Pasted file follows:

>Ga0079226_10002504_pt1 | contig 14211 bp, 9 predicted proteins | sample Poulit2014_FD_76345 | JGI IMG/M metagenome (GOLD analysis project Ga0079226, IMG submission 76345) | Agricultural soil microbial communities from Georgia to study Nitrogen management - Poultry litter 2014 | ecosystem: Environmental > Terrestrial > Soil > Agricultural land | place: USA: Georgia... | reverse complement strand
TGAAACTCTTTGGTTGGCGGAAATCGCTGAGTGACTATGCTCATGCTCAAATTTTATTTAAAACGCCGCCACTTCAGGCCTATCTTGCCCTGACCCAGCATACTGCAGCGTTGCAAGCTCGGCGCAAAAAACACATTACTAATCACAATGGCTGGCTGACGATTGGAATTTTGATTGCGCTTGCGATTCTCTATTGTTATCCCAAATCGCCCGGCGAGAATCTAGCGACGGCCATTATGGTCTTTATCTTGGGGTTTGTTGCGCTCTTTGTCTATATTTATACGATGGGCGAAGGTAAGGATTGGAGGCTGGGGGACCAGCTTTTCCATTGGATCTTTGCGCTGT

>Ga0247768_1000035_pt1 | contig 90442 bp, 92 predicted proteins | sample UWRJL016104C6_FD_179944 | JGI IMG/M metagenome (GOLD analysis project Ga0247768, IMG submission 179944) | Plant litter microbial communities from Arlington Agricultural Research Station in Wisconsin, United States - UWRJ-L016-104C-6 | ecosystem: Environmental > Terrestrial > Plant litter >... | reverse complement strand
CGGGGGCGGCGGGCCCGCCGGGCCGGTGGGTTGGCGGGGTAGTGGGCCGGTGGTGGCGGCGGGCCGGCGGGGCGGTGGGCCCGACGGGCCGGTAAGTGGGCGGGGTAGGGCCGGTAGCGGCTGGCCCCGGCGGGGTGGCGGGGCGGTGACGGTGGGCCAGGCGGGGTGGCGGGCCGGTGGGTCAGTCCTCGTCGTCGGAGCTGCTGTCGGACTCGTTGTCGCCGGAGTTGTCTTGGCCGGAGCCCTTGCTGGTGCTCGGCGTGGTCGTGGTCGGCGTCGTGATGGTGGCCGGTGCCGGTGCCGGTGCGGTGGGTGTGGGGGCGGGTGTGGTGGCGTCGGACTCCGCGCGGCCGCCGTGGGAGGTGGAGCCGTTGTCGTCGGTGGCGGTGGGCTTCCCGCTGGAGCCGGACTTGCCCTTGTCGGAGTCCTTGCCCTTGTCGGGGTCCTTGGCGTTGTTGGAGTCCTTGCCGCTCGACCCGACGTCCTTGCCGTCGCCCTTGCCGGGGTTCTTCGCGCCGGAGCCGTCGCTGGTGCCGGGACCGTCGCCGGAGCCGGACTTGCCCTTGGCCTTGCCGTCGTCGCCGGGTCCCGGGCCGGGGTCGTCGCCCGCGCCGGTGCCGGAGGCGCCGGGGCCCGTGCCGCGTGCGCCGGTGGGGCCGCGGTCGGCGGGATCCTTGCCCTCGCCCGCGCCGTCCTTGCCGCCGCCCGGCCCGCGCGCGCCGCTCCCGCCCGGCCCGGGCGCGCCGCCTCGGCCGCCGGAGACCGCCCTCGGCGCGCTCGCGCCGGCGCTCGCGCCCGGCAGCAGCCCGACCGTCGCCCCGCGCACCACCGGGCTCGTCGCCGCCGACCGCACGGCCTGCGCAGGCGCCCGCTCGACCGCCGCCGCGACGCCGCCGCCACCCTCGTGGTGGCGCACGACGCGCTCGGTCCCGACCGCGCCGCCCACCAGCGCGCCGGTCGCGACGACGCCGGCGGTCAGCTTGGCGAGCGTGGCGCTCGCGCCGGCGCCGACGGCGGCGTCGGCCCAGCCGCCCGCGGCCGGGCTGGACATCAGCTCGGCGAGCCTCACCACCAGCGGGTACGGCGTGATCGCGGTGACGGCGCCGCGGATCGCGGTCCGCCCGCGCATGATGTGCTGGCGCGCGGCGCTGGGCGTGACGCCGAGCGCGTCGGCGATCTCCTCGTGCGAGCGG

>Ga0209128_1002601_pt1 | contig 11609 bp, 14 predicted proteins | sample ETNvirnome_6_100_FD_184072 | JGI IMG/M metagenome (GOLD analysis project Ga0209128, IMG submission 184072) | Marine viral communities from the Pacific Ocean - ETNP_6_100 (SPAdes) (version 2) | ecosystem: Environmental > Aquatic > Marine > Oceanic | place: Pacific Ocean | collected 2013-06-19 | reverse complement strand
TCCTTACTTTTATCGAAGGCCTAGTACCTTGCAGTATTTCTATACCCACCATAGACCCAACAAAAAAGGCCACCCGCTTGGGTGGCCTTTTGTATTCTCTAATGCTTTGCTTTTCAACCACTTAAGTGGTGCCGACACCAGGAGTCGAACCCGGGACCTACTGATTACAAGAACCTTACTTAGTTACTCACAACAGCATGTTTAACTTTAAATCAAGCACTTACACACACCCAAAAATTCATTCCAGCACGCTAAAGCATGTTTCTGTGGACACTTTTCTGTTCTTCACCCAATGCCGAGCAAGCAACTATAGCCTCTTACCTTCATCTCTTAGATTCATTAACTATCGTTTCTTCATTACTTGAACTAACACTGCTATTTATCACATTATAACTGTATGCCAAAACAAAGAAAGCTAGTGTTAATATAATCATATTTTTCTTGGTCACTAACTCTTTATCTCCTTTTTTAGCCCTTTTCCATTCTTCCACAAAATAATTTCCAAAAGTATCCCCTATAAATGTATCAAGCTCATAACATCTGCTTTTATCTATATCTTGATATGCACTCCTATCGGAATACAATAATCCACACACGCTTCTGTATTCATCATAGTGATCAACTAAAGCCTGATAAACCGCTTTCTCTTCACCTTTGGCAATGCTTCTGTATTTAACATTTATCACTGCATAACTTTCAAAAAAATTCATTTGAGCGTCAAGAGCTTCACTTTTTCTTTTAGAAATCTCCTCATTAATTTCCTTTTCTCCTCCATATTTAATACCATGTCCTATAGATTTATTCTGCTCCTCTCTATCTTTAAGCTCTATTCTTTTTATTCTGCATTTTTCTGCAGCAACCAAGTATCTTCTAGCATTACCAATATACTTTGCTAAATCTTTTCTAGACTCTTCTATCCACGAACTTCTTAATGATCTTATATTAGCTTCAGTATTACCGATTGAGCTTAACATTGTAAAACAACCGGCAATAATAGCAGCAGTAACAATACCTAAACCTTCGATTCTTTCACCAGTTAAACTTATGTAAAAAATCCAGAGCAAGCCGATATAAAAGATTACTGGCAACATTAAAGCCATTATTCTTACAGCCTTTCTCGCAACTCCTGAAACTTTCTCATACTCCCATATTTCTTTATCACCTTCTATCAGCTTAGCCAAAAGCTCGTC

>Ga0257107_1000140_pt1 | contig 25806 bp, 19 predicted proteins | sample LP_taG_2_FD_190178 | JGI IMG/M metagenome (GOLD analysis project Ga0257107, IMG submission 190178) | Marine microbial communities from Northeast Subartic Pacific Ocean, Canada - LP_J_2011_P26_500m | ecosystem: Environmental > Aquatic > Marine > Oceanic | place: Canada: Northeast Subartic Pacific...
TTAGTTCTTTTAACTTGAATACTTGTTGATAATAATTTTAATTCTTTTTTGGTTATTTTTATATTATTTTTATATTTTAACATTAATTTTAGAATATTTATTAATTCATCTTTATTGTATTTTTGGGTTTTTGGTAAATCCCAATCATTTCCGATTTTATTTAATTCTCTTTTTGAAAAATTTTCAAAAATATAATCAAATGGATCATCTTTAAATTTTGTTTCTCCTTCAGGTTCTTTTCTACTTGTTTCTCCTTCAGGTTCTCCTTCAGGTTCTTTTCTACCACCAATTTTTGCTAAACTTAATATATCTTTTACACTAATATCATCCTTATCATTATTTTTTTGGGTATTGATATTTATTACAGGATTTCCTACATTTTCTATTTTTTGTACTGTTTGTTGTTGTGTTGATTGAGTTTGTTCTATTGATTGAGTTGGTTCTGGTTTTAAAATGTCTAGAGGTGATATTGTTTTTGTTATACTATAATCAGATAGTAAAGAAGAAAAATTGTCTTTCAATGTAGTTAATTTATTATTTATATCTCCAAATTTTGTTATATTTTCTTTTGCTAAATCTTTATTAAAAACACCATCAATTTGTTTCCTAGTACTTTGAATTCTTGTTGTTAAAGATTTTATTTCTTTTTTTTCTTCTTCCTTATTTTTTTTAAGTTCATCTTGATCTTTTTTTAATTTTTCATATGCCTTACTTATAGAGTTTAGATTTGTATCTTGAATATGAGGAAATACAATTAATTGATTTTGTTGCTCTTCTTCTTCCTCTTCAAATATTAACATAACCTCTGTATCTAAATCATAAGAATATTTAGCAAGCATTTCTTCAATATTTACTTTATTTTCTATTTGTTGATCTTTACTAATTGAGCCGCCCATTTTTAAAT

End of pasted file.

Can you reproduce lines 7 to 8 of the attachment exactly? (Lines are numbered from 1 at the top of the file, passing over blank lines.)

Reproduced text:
>Ga0257107_1000140_pt1 | contig 25806 bp, 19 predicted proteins | sample LP_taG_2_FD_190178 | JGI IMG/M metagenome (GOLD analysis project Ga0257107, IMG submission 190178) | Marine microbial communities from Northeast Subartic Pacific Ocean, Canada - LP_J_2011_P26_500m | ecosystem: Environmental > Aquatic > Marine > Oceanic | place: Canada: Northeast Subartic Pacific...
TTAGTTCTTTTAACTTGAATACTTGTTGATAATAATTTTAATTCTTTTTTGGTTATTTTTATATTATTTTTATATTTTAACATTAATTTTAGAATATTTATTAATTCATCTTTATTGTATTTTTGGGTTTTTGGTAAATCCCAATCATTTCCGATTTTATTTAATTCTCTTTTTGAAAAATTTTCAAAAATATAATCAAATGGATCATCTTTAAATTTTGTTTCTCCTTCAGGTTCTTTTCTACTTGTTTCTCCTTCAGGTTCTCCTTCAGGTTCTTTTCTACCACCAATTTTTGCTAAACTTAATATATCTTTTACACTAATATCATCCTTATCATTATTTTTTTGGGTATTGATATTTATTACAGGATTTCCTACATTTTCTATTTTTTGTACTGTTTGTTGTTGTGTTGATTGAGTTTGTTCTATTGATTGAGTTGGTTCTGGTTTTAAAATGTCTAGAGGTGATATTGTTTTTGTTATACTATAATCAGATAGTAAAGAAGAAAAATTGTCTTTCAATGTAGTTAATTTATTATTTATATCTCCAAATTTTGTTATATTTTCTTTTGCTAAATCTTTATTAAAAACACCATCAATTTGTTTCCTAGTACTTTGAATTCTTGTTGTTAAAGATTTTATTTCTTTTTTTTCTTCTTCCTTATTTTTTTTAAGTTCATCTTGATCTTTTTTTAATTTTTCATATGCCTTACTTATAGAGTTTAGATTTGTATCTTGAATATGAGGAAATACAATTAATTGATTTTGTTGCTCTTCTTCTTCCTCTTCAAATATTAACATAACCTCTGTATCTAAATCATAAGAATATTTAGCAAGCATTTCTTCAATATTTACTTTATTTTCTATTTGTTGATCTTTACTAATTGAGCCGCCCATTTTTAAAT